Last year, and this year—so far—have been tremendous for Ilaiyaraaja. The Padma award, of course, and prior to that, the honour of inaugurating the December Music Festival at the Madras Music Academy, are recognitions that augur well for this most favourite film music composer of mine, whose songs can be best described with one word (and I’m coining it here): ‘singable’.
Raaja sir, as he is fondly called in the fraternity, came in with a deep understanding of Western classical music and seamlessly mixed it into Tamil folk. The title track of his first film, Annakili, had an undeniable Western classical lilt which made you feel as if you were swaying to the call of the wind. And then there was Machaana paatheengala, the folk number. Since then, his compositions have come as a storm of both genres combined.
Some of the vintage Ilaiyaraaja hits which garnered pride of place in the old cassette and tape recorder era were Yengengo Sellum Yen Yennangal (Pattakathi Bhairavan), a song which sounds like it was composed for Kamal Haasan and Sridevi, but was actually picturised on (hold your breath) Sivaji Ganesan and Jayasudha. But that trivia is immaterial to the longevity and popularity of the song, where effects like reverb and echo blend in.
There’s another super favourite song of mine, one I thought was filmed on Rajinikanth and Sripriya, but was actually filmed on Sivakumar and a lesser known actress, was Yenn Kanmani Un Kadhali from Chittukuruvi. This song has ‘seconds’ sung by the lead singers themselves, SPB & P Suseela, where the lyrics play out like a romantic banter, along with the bus conductor’s voiceover interjecting with lines like, ‘Teynampettai super market irangu’.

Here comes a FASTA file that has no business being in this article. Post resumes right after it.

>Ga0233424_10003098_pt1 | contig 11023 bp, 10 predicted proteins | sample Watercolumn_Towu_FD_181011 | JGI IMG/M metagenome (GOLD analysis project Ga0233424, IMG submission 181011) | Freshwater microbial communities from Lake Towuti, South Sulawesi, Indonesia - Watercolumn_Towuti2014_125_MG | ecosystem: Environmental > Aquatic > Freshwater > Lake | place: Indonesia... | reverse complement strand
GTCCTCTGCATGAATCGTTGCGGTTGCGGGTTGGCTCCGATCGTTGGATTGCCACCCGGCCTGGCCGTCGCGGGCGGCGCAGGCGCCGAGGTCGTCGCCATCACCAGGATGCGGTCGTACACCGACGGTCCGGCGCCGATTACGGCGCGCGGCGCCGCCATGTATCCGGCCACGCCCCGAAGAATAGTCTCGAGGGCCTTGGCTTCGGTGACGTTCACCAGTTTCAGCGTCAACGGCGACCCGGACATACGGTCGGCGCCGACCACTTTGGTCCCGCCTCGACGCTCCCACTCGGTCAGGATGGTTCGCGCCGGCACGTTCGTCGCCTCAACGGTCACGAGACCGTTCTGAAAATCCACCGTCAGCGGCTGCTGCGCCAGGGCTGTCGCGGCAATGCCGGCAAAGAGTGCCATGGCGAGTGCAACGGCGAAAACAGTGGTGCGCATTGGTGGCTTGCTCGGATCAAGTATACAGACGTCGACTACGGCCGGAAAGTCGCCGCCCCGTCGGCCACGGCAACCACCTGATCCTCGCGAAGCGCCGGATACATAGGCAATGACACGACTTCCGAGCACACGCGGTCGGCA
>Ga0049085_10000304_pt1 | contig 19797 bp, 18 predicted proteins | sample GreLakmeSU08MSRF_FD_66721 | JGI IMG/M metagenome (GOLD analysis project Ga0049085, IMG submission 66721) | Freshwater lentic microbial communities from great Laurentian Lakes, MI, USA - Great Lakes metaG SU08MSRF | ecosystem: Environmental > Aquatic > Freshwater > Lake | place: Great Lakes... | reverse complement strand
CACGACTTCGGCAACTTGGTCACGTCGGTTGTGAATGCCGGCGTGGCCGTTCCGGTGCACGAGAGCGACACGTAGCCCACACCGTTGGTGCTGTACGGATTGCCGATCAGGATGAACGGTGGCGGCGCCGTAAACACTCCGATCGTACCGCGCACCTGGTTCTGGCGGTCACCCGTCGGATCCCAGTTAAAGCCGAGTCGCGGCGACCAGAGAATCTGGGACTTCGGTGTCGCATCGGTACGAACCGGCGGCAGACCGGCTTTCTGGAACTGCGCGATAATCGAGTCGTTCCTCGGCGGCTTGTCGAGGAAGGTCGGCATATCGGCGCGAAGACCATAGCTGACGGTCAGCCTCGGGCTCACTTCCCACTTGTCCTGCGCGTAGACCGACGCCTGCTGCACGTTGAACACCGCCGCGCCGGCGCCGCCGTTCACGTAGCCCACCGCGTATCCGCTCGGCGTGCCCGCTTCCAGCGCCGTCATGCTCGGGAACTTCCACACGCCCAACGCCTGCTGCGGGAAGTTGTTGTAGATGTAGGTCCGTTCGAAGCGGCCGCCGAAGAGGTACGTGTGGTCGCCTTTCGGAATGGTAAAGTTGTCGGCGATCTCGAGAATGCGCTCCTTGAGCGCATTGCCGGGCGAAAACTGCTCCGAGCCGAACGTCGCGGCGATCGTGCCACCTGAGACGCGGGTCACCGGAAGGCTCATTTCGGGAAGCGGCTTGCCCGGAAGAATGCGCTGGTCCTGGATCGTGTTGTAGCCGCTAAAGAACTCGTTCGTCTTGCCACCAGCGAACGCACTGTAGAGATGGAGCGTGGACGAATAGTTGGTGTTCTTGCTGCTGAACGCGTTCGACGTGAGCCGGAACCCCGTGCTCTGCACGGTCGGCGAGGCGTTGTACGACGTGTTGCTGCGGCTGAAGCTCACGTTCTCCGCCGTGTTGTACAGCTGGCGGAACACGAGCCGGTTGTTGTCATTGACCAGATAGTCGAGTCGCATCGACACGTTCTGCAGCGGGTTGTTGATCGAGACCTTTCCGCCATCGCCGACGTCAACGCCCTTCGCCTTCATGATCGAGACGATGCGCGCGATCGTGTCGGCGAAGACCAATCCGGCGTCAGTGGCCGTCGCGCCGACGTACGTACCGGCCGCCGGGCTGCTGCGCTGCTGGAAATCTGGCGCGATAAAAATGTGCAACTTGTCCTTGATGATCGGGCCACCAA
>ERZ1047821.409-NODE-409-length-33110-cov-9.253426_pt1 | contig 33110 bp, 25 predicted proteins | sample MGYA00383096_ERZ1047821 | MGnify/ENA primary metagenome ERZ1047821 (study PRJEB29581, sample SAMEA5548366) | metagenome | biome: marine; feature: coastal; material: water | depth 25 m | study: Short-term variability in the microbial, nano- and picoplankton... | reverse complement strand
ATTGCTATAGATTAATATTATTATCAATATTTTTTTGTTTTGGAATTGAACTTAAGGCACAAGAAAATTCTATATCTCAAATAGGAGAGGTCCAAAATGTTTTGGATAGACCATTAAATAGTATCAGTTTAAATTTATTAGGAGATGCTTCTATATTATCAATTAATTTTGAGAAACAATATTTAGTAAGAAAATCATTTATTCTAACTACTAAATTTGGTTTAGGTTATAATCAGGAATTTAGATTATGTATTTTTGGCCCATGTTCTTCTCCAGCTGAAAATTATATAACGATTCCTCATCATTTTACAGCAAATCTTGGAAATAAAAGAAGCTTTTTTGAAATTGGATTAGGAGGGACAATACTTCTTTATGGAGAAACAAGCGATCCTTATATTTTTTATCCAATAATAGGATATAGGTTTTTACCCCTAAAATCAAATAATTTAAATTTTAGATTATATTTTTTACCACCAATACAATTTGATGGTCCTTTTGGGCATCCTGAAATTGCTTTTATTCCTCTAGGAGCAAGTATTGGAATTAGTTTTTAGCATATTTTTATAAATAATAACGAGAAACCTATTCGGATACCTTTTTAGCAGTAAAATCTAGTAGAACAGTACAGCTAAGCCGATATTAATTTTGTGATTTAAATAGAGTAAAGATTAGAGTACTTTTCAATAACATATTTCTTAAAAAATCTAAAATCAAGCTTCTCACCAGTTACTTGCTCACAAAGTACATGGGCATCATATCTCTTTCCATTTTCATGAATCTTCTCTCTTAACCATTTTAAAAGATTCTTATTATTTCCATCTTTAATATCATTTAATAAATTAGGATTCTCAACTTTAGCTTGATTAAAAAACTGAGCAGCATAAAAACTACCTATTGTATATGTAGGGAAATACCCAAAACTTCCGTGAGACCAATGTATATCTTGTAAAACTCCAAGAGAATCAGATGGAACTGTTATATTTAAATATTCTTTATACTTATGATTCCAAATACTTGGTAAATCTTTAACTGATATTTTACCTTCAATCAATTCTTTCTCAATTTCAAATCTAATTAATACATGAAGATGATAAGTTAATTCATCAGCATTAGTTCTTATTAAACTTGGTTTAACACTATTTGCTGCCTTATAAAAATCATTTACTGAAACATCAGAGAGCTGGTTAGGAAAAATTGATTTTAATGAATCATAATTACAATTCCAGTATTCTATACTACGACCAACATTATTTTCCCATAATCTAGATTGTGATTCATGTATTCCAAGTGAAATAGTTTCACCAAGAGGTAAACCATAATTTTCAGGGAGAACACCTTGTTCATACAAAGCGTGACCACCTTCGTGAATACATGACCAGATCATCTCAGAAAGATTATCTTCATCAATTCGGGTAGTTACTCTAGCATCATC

The comedy, Meendum Kokila, has two of my favourite Ilaiyaraaja numbers–Ponnaana Meni and Hey Oaraayiram. The former is a duet, which plays out in two different places in the film, and the latter is an SP Balasubramaniam solo, which has the most sweetest charanam in ‘Nee paathadhum naan vandhadhum thean aanadhey vaazhvil’.
With much furore these days over copyright issues, the only radio station which plays his songs regularly is All India Radio’s 100.5 FM Gold. Like its name, this station is pure gold in its song collection. One afternoon as I was cruising along the city streets, fast violin strains hit fleeting brief crescendos and eventually engulfed into a big wave of staccato bars.
The song, of course, was Rakkamma Kaiyya Thattu (Thalapathy), which to me, stands out as one of Ilaiyaraaja’s most modern compositions that can easily fit into a Vijay or Ajith film made today. Ditto for the romantic and well-rendered number from Hey Ram, Nee Paartha Paarvaikkoru Nandri. Or if we went further into the past, into the 80s, Valaiyosai Kalakalakalavena can well play to montages of romance in a bus even today.
The Padama Vibhushan couldn’t have come at a more opportune time in Ilaiyaraajas career, even as he gets felicitated while still actively composing music. Another of our great music directors, MS Viswanathan, did not, unfortunately, get to receive such honours.
Today, Ilaiyaraaja’s stage shows abroad are welcomed with great enthusiasm and applause, and it is indeed a happy thought that our maestro is taking his music to every corner in the world. There is music for all seasons in his repertoire. What are your favourite songs from the Ilaiyaraaja playlist?
The writer is a former journalist who has worked in the film industry for several years and is passionate about movies, music and everything related to entertainment